As with any Discworld book the joy is to be found not in the ending but in the journey. Twoflower and Rincewind are not what one would call perfectly matched yet they embark on a journey together (without really knowing it is a journey) and quickly develop a certain way of getting along with each other while appearing to be entirely dysfunctional. The two reminded me of Bob Hope and Bing Crosby in one of their "Road" movies. We run into a toothless Cohen the Barbarian and a young lady who becomes his love in hilarious fashion. DEATH and his stepdaughter make an appearance and DEATH evidences his immortal, dry wit in a fashion worthy of the prince of darkness. The librarian of Unseen University also appears. Last but not least we have the wizards. One wizard, in particular stands out, the seemingly unassuming Trymon. But as unassuming as he seems his thirst for power is evident. He achieves power that seems very reminiscent of Stalin's rise in the early years of the USSR.
As the red star approaches Discworld is engulfed in panic. The nearer it gets the more bizarre the behavior of the people of Discworld, the wizards and assorted trolls and dwarves. The ending is very satisfying. In some small way the acts performed by Rincewind struck me as similar to those performed by the Cowardly Lion in the Wizard of Oz. He had to look inside himself at the end of the book and I think it clear that Pratchett had him find (or try to find) more than just the eighth spell.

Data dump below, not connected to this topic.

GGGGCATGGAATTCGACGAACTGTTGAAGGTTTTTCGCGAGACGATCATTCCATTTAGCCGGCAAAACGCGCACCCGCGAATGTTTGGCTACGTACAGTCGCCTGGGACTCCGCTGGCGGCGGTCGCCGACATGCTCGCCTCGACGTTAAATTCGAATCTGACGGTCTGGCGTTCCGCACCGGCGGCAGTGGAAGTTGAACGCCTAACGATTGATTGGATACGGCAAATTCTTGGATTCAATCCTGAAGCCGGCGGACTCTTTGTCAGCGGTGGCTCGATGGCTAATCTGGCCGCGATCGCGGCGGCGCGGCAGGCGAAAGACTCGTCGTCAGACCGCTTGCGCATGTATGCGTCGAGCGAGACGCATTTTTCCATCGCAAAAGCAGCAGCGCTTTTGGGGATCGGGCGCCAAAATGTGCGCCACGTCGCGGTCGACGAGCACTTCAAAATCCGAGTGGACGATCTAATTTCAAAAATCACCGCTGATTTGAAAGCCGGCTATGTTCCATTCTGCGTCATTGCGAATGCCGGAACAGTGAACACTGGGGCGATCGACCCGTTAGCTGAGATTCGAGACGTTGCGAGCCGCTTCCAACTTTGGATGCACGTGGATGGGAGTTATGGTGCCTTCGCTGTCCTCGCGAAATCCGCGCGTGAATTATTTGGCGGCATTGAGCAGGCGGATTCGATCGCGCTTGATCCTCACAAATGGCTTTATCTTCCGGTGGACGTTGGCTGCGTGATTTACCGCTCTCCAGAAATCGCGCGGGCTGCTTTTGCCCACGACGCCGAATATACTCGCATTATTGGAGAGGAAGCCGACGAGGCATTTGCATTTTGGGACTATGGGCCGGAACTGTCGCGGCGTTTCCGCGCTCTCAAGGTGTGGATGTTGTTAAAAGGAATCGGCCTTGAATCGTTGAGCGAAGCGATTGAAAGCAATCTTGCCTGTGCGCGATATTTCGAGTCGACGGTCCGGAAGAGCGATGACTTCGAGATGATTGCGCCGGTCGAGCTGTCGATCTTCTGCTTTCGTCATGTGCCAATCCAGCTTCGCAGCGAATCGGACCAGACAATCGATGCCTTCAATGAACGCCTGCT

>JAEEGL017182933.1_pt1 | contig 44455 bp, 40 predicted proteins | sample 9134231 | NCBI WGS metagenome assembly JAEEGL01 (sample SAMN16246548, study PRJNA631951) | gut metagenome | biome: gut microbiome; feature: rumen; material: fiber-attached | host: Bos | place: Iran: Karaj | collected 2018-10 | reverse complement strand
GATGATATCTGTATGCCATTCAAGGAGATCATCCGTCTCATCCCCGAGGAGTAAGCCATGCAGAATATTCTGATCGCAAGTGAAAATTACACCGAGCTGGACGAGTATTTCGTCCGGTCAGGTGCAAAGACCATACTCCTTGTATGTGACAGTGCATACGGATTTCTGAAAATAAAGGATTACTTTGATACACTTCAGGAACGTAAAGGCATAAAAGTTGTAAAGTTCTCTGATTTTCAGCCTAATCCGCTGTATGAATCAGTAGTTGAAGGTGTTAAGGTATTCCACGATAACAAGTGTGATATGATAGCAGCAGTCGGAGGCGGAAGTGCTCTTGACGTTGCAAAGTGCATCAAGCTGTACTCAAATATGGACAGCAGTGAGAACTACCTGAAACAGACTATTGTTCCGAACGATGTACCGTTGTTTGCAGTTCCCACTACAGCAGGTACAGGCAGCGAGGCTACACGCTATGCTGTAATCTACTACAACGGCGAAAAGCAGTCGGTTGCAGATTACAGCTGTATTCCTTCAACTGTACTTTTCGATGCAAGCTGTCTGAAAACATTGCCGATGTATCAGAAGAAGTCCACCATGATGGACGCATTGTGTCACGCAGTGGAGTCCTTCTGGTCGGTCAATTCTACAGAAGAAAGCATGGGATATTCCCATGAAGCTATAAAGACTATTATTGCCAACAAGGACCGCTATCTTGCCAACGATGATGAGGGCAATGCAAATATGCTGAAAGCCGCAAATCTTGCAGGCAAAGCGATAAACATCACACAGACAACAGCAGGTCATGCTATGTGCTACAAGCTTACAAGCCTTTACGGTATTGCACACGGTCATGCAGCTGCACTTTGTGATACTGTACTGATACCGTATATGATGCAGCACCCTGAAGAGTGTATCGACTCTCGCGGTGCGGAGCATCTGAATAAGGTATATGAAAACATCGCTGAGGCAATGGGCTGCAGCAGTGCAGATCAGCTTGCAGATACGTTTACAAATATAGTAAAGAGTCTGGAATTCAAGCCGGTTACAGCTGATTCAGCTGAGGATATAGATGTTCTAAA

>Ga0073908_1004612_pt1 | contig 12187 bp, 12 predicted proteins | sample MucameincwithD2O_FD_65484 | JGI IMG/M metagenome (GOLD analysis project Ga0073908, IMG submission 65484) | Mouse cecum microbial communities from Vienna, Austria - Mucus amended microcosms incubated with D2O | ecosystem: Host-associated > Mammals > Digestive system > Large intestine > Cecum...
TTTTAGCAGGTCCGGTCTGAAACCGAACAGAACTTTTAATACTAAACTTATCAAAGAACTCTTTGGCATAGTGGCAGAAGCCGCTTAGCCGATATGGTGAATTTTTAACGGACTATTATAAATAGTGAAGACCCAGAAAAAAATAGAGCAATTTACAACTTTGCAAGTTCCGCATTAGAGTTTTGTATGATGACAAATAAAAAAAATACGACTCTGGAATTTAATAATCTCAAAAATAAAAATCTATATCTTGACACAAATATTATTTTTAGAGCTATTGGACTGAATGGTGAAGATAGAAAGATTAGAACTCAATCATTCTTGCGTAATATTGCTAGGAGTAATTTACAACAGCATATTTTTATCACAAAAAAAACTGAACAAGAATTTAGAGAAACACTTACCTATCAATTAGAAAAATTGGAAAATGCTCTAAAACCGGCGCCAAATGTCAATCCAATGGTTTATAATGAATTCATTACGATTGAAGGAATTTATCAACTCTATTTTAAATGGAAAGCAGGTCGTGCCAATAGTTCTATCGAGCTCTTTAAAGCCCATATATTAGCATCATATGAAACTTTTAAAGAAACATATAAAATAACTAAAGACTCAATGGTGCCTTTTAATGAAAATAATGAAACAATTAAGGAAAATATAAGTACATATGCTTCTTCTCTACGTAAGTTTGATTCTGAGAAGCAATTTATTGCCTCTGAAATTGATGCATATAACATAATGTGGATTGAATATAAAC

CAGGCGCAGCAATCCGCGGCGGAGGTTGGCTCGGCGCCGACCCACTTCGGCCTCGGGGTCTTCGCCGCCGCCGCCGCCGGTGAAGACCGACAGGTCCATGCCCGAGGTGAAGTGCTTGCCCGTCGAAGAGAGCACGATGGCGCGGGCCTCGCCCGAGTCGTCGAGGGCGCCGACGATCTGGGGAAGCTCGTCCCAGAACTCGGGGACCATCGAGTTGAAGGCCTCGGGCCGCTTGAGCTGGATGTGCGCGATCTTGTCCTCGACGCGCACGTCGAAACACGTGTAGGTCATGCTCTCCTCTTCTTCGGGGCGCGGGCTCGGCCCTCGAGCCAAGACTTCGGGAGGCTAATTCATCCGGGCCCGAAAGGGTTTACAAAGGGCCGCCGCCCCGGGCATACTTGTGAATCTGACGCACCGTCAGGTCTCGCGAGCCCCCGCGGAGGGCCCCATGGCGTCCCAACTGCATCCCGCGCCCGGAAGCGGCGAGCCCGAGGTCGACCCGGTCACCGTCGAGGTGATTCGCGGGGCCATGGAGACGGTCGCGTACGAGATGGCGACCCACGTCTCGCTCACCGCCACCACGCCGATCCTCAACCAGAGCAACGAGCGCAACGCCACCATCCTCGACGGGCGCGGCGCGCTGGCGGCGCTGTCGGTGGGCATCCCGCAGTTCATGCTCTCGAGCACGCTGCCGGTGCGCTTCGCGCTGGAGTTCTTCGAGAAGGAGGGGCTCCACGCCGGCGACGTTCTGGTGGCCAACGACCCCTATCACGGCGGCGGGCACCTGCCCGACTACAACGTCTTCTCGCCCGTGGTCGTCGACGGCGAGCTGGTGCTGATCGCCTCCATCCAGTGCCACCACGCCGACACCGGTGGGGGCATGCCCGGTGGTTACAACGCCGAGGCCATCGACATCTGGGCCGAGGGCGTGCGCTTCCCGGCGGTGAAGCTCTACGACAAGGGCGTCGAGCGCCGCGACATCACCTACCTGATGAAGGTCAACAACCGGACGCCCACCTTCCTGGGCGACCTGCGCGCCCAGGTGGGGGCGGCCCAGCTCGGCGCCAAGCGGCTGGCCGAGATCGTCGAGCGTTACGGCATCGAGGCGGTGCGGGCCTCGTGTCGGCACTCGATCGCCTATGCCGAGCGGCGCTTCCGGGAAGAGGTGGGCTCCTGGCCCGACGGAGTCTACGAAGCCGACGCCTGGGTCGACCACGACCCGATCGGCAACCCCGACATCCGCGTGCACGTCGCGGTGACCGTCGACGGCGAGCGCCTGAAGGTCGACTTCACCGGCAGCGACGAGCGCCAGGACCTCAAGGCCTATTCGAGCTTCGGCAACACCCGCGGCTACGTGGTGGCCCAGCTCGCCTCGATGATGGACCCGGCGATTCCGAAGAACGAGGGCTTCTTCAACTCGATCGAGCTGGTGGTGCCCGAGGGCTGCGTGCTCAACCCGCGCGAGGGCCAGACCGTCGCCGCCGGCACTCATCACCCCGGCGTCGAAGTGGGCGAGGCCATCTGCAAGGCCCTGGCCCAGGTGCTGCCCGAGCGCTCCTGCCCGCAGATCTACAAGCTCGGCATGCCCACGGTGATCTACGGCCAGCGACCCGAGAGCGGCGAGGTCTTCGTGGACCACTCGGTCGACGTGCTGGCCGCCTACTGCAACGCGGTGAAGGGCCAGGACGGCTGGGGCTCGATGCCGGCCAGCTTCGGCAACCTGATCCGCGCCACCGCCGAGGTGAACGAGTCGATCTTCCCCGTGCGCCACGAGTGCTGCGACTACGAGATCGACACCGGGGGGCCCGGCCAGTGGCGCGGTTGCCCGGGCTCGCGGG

Light Fantastic was a fun read. Having read Discworld in something like a reverse order I think it fair to say that this early story has more humor than philosophy. The combination of the two is one of the enjoyable benefits of reading Discworld. My archeological dig into this strange and funny universe reveals that the "philosophy of Discworld" was subject to an evolutionary process. Unlike the evolution of our species on Earth, the evolution of Discworld has been nothing but positive.
Light Fantastic is a funny, thoughtful book that will be enjoyed by any Pratchett fan or anyone looking to spend a few hours lost in a wacky, wonderful parallel universe.
12 of 13 people found the following review helpful
on January 10, 2001
The Light Fantastic is the sequel to Pratchett's first Discworld book (The Color of Magic), and I definitely think it's better. The plot is (unlike in The Color of Magic) concentrated on one thing, and the thing is a bright red star that's approaching the disc. The two main characters are Rincewind and Twoflower, the two fellas that fell off the Disc in the previous book, and Twoflower's luggage, a box with weird temper. They experience many things that can only happen on the Disc, and some regular things, like meeting the Disc's greatest hero, the 70 year-old, Cohen the Barbarian, but the main idea of the book is them saving the Discworld from the red star.